Graph Transformer Networks (GTN) is an open-source framework with weighted finite-state transducers (WFSTs), a powerful and expressive type of graph. GTN, just like PyTorch, provides a framework for WFSTs. GTN is used to effectively train graph-based machine learning models and combine different sources of information in applications such as handwriting recognition, speech recognition, and natural language processing.
Making it possible to train different types of models, the GTN library provides better results. More structured graphs allow researchers to encode prior knowledge about tasks into a learning algorithm. GTN will enable us to encode the word’s pronunciations into a graph and incorporate that graph into the learning algorithm.
But the graphs are in use previously too. So, What’s s new? The previously used individual graphs at training time were implicit, and the graph structure had to be hard-coded in the software. But with this new framework, the researchers can use WFSTs dynamically at the training time. Thus, the whole system can more efficiently learn and improve from the data.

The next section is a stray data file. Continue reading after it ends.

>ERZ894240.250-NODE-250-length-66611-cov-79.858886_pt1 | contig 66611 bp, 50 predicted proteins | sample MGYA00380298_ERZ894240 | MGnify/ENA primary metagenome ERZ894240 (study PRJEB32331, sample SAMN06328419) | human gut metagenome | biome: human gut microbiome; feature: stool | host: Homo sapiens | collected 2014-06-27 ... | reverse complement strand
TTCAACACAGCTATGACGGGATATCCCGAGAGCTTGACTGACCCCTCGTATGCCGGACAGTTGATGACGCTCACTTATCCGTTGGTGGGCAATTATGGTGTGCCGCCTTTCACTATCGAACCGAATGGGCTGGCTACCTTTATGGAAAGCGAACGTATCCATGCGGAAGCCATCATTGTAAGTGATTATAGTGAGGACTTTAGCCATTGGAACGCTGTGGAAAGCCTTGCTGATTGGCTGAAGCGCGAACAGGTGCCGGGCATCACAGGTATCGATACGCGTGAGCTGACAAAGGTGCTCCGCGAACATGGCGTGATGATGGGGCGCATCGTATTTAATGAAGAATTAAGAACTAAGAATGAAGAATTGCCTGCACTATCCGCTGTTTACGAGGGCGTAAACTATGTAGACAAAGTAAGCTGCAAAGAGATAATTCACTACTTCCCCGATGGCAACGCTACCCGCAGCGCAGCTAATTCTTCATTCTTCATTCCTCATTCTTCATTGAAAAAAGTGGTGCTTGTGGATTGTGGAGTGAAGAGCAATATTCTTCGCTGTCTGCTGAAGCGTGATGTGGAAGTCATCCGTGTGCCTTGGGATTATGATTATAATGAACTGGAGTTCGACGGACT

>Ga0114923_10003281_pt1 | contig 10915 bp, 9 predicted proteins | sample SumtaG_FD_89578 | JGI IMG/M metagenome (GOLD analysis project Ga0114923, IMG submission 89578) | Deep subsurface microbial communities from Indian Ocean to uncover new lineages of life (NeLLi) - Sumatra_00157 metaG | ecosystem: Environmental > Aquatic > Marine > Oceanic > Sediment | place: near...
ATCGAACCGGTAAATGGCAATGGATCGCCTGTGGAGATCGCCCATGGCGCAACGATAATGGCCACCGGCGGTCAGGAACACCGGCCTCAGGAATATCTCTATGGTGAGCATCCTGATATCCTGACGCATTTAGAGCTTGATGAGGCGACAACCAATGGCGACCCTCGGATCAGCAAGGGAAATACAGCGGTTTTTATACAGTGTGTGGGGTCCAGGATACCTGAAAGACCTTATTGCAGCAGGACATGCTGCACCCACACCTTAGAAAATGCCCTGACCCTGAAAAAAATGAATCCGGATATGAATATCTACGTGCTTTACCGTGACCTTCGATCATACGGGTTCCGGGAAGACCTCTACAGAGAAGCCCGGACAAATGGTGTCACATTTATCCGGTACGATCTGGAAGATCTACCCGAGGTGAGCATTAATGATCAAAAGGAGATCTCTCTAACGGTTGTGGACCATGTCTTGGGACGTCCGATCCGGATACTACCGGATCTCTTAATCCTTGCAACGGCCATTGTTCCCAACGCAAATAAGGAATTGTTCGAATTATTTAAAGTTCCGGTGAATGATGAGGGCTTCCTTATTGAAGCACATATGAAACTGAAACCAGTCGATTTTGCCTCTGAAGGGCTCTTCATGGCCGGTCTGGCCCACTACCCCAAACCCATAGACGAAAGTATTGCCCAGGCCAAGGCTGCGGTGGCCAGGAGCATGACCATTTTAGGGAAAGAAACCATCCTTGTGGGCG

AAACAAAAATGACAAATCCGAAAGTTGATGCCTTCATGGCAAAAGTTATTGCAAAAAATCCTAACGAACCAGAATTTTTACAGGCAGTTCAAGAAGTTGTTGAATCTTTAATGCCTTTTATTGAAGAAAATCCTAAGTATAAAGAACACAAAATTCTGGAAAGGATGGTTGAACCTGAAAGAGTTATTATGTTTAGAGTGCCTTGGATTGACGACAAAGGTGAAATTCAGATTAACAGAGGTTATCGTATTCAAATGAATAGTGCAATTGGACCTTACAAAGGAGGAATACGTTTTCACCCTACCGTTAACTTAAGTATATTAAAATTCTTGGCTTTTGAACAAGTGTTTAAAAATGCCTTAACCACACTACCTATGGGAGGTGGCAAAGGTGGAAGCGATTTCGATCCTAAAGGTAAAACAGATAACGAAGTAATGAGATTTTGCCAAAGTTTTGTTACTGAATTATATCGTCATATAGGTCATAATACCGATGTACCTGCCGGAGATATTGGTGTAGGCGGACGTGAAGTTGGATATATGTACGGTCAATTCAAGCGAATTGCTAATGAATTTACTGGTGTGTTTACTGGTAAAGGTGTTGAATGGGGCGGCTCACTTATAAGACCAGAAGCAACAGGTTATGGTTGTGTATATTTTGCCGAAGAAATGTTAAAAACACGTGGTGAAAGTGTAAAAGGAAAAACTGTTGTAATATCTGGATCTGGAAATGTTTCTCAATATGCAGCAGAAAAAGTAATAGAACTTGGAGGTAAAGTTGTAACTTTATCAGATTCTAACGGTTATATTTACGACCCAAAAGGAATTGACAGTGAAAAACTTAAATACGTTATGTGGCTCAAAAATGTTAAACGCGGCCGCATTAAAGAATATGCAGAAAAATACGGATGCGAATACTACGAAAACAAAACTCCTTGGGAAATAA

It was challenging to build ML models with functional graph-based data structures because of the lack of easy-to-use frameworks. By separating graphs or data from operations on graphs, users will now have more freedom to experiment with the structured learning algorithms’ larger design space.
The graph structure with GTN is more appropriate for encoding useful (prior) knowledge suggestively (but not overly prescriptive). The whole system can learn and improve from data. The structure of WFSTs, combined with data learning, can make ML models modular, more accurate, and lightweight in the long term.
GTN makes it easy to construct WFSTs, visualize, and also perform operations. Gradients can be computed for any of the graphs participating in computation by simply calling gtn.backward. The releasing team hopes to encourage the researchers in the field to help us explore this new design space for better learning algorithms.